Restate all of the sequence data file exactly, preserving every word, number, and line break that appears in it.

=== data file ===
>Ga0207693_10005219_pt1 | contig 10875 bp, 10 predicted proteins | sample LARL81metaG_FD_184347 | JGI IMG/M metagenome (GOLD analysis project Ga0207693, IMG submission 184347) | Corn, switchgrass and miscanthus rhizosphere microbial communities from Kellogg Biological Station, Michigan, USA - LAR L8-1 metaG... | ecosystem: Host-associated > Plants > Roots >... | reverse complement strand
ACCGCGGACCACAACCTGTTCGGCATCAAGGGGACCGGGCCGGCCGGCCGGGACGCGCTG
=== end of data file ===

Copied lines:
>Ga0207693_10005219_pt1 | contig 10875 bp, 10 predicted proteins | sample LARL81metaG_FD_184347 | JGI IMG/M metagenome (GOLD analysis project Ga0207693, IMG submission 184347) | Corn, switchgrass and miscanthus rhizosphere microbial communities from Kellogg Biological Station, Michigan, USA - LAR L8-1 metaG... | ecosystem: Host-associated > Plants > Roots >... | reverse complement strand
ACCGCGGACCACAACCTGTTCGGCATCAAGGGGACCGGGCCGGCCGGCCGGGACGCGCTG